Archive for March 18th, 2004

Settling into the new routine…

Wednesday I wake up and look out my window to see the sun shining brightly from just behind the Duomo. I am content to wake up like this every morning. As I’m dressing and preparing to leave the apartment, I can hear my other roommates moving around, making breakfast… They eat healthy things for breakfast like cereal with fruit, while I head to the ‘bar’ where I take a caffe’¨ macchiato and a criossant or other pastry. Normally I eat all the healthy wholesome things in the morning but whenever I come to Italy my eating habits change completely. There’s something to be said about standing around a bar with other Italians, munching on a pastry and quickly sipping your shot of caffe’. It looks kind of silly but it’s a culture that I like.It’s market day in Siena, and after another intensive class, I and 3 fellow students (two Californians and one Parisian) head straight there. We are all amazed at how large it is. There are at least three rows of stands, going on for what seems like miles. We agree to meet at a certain times, and then let loose through the clothes, shoes, purses, pottery, etc. I find a couple of nice tops and a pink pashmina and I’m set. In a away it’s exhilirating to agressively go through everything and make sure nobody else takes it. I’m energized but hungry as I meet my friends near the stadium.

We dine at the same restaurant as a couple days ago, and the flirty waiter decides to ask me on a date in front of everybody. I giggle and say I’ll come back later, but will I really? Probably not… After a very oily lunch, we find ourselves having coffee on a terrace with an incredibly view of Siena… We are content to stay here for a while but end up going our seperate ways.

I stop at home to drop off my things from the market, and as I’m on my way out I find Bastian (good looking Swiss roomate who is 33, is a landscape architect, and can cook) sketching while looking out his window at the view of Siena. It turns out that he is also a very talented artist, and he shows me some of the sketches and water colors he has done in the past 3 days here in Italy. I try to keep from swooning, and run out the door.

In the afternoon I talk to an American, Cristina, on the phone who lives in Siena. I know her from She tells me to walk around the center and look up at the buildings for fake windows. Apparently back in the day when they were constructed, one had to pay tax for the amount of windows they put in, so there were a lot of ‘pretend’ windows simply painted on to the buildings, just for aesthetics. I wander towards the Duomo, ice cream in hand, looking up as I go along. Sure enough I find them, usually toward the tops of the buildings. I photograph a few for amusement, then head to the Museo dell’opera to climb up for a panoramic view of Siena.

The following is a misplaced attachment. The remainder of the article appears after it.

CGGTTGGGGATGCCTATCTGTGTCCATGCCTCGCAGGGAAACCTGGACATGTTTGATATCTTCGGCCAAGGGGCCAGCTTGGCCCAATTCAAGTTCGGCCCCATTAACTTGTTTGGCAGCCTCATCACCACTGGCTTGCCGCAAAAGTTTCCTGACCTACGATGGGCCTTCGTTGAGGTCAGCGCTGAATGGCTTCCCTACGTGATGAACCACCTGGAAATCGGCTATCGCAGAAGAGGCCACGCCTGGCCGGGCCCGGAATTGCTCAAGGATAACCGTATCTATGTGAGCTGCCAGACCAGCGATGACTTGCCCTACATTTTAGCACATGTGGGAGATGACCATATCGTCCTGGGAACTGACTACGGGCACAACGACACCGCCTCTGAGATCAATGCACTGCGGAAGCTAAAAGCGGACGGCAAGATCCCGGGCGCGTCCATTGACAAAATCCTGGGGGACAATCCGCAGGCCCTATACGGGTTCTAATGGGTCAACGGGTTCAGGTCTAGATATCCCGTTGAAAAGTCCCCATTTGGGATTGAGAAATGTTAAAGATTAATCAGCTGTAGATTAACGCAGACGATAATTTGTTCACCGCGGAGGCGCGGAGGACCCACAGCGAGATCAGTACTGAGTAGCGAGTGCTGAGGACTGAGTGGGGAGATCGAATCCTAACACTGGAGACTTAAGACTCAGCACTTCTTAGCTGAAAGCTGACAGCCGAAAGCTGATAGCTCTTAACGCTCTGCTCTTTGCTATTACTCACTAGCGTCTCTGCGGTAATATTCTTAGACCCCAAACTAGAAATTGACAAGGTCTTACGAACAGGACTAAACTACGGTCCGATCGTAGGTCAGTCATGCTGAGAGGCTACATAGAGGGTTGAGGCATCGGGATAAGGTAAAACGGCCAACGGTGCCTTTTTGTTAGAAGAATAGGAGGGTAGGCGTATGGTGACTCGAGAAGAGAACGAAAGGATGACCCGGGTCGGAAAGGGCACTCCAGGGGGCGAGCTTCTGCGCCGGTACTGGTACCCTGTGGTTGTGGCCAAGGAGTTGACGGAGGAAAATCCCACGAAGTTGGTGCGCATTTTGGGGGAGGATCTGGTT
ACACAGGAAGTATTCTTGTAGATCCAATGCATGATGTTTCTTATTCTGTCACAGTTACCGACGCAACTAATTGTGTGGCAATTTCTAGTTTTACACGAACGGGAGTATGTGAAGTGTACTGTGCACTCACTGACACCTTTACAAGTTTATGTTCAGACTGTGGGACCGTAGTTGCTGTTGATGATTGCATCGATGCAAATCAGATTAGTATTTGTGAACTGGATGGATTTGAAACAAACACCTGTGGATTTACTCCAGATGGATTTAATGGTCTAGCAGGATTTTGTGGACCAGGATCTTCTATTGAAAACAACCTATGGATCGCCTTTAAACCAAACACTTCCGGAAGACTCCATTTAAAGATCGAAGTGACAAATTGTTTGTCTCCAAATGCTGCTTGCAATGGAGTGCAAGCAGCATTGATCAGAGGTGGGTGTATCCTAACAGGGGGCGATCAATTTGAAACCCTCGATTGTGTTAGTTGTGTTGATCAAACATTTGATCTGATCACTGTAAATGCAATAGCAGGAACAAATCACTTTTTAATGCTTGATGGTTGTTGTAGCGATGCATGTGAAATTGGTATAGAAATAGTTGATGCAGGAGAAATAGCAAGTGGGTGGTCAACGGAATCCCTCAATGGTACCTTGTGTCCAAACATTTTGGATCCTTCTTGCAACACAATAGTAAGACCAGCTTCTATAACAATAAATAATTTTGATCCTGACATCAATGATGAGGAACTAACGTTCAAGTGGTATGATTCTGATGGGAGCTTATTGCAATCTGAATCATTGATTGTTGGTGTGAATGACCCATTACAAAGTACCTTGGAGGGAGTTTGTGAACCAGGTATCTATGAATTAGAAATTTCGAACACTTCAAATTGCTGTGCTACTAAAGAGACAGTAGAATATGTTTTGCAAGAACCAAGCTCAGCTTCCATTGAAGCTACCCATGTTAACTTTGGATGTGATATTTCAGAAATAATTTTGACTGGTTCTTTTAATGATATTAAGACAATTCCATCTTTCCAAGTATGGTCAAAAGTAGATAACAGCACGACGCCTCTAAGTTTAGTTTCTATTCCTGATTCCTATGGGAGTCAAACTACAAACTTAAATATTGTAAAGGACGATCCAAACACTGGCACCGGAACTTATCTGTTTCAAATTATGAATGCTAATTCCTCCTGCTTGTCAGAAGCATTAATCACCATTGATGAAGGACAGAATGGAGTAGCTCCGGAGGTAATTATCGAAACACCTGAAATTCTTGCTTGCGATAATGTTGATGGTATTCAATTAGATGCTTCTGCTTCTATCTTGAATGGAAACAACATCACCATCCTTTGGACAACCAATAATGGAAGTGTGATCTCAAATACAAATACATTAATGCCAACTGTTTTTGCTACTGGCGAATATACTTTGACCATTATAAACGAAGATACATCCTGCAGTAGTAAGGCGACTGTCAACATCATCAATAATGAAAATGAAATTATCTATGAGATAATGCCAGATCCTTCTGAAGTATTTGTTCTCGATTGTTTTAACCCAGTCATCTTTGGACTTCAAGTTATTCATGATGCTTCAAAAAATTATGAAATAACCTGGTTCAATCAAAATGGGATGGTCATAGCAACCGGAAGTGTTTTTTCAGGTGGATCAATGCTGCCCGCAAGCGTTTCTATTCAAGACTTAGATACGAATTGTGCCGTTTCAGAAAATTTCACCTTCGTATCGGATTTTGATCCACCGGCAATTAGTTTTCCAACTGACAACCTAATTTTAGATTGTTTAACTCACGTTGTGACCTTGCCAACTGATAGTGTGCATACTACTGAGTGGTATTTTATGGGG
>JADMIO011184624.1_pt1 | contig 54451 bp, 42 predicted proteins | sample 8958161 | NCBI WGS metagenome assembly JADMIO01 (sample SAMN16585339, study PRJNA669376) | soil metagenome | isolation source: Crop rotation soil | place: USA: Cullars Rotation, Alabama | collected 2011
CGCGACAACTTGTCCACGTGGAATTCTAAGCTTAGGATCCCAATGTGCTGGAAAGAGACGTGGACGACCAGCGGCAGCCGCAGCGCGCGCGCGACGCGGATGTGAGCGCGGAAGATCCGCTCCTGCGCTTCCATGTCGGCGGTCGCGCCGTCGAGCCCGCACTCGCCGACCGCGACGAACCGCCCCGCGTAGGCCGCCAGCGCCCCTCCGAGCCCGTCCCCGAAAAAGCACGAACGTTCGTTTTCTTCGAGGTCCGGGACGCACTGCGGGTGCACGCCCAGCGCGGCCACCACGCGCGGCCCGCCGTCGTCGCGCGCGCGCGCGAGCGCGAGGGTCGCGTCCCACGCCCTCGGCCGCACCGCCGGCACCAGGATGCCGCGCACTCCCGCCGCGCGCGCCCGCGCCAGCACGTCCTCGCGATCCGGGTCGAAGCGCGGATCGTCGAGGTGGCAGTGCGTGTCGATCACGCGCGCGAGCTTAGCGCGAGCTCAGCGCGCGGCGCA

I find myself on top of an old wall-like structure, which I believe was originally supposed to become another church but construction was halted for whatever reason. From where I am, I can see rolling green hills, cypresses, various random walled towns in the distance. I’m snapping away with my camera when my roommate Una comes along. I take one more picture and realize that I have taken 3 rolls of film in a matter of 3 days. This is just silly. I put my camera away – for now.

We become dizzy from descending the spiral stairs to get to the bottom, but find our land legs once again and walk into a small fruttivendolo (where you buy fruit). I find two large, ripe Sicilian blood oranges and as I am holding them and smelling them, I can clearly imagine the red juice dripping down my hands and bursting with citrus flavor inside my mouth. Together they cost me 80 cents.

I meet up with my friend Silvio. He is very sweet and of course fashionable, from top to toe…he is all in red and black and the hair is spiked in a pretend sort of mohawk (faux-hawks I think they are called). He brings me to an old classic enoteca (wine bar) and we order a glass of chianti classico each. When the server brings us our wine, I don’t even have to pick up the glass to smell the earthiness…I close my eyes and inhale through my nose. The only word that can come to mind is ‘earth’. It nearly tastes of earth too. Beautiful.

We chat for hours about our families, Italian culture, American culture, politics, relationships. At a quarter to nine we go our seperate ways. On the way home, I run into my roommates, who are on their way to the Dublin Post, an Irish pub. It is St. Patricks day, after all!. I run home, change my clothes, and go as fast as I can to meet them at the bar. People are all over Piazza Gramschi, just outside the bar, chatting, drinking and listening to live Irish music. It feels funny to speak Italian to people while drinking Harp Lager, but it works.

Bastian suggests to Una and myself that the three of us head to the Piazza del Campo before heading home. We arrive, hoping to see the Torre del Mangia lit up, but it’s kind of a disappointment. Still, beautiful. I mention that I’ve been advised to see the Duomo at night. We head to the Duomo, chatting away, and we are silenced by what we find. The cathedral is lit up (with normal floodlights I suppose), and it’s gothic structure is dramatic against the black sky. It’s incredibly different to see it without tourists…so quiet and peaceful. We are all beside ourselves. On the way home we are very quiet, in our own worlds, reacting in our own ways. I realize how proud I am to be half-Italian, and how happy I am to be so in love with such a beautiful country. I go to bed with a content smile on my face.

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